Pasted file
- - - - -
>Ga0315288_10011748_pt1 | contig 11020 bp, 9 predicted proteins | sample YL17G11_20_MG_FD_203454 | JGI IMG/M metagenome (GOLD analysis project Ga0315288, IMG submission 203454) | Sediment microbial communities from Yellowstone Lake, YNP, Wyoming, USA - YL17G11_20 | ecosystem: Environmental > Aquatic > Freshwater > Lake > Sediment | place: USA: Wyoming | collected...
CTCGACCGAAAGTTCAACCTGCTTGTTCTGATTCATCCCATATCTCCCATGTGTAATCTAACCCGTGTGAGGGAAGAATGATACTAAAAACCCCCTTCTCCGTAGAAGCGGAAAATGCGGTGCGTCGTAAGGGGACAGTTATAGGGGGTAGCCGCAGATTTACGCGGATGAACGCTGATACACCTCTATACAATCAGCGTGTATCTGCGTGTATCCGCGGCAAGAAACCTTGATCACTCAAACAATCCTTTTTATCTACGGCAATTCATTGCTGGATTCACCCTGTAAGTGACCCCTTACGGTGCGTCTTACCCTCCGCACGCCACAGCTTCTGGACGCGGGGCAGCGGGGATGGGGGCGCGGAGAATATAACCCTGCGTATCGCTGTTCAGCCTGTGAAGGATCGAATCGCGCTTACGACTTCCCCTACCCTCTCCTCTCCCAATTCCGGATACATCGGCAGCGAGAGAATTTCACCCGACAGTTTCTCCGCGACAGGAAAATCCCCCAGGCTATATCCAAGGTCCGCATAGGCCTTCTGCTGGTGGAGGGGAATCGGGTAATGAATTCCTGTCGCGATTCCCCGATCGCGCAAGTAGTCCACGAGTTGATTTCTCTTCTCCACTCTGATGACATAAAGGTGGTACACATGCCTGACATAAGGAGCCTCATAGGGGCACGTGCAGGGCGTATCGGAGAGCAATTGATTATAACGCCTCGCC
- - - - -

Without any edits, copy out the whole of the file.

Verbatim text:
>Ga0315288_10011748_pt1 | contig 11020 bp, 9 predicted proteins | sample YL17G11_20_MG_FD_203454 | JGI IMG/M metagenome (GOLD analysis project Ga0315288, IMG submission 203454) | Sediment microbial communities from Yellowstone Lake, YNP, Wyoming, USA - YL17G11_20 | ecosystem: Environmental > Aquatic > Freshwater > Lake > Sediment | place: USA: Wyoming | collected...
CTCGACCGAAAGTTCAACCTGCTTGTTCTGATTCATCCCATATCTCCCATGTGTAATCTAACCCGTGTGAGGGAAGAATGATACTAAAAACCCCCTTCTCCGTAGAAGCGGAAAATGCGGTGCGTCGTAAGGGGACAGTTATAGGGGGTAGCCGCAGATTTACGCGGATGAACGCTGATACACCTCTATACAATCAGCGTGTATCTGCGTGTATCCGCGGCAAGAAACCTTGATCACTCAAACAATCCTTTTTATCTACGGCAATTCATTGCTGGATTCACCCTGTAAGTGACCCCTTACGGTGCGTCTTACCCTCCGCACGCCACAGCTTCTGGACGCGGGGCAGCGGGGATGGGGGCGCGGAGAATATAACCCTGCGTATCGCTGTTCAGCCTGTGAAGGATCGAATCGCGCTTACGACTTCCCCTACCCTCTCCTCTCCCAATTCCGGATACATCGGCAGCGAGAGAATTTCACCCGACAGTTTCTCCGCGACAGGAAAATCCCCCAGGCTATATCCAAGGTCCGCATAGGCCTTCTGCTGGTGGAGGGGAATCGGGTAATGAATTCCTGTCGCGATTCCCCGATCGCGCAAGTAGTCCACGAGTTGATTTCTCTTCTCCACTCTGATGACATAAAGGTGGTACACATGCCTGACATAAGGAGCCTCATAGGGGCACGTGCAGGGCGTATCGGAGAGCAATTGATTATAACGCCTCGCC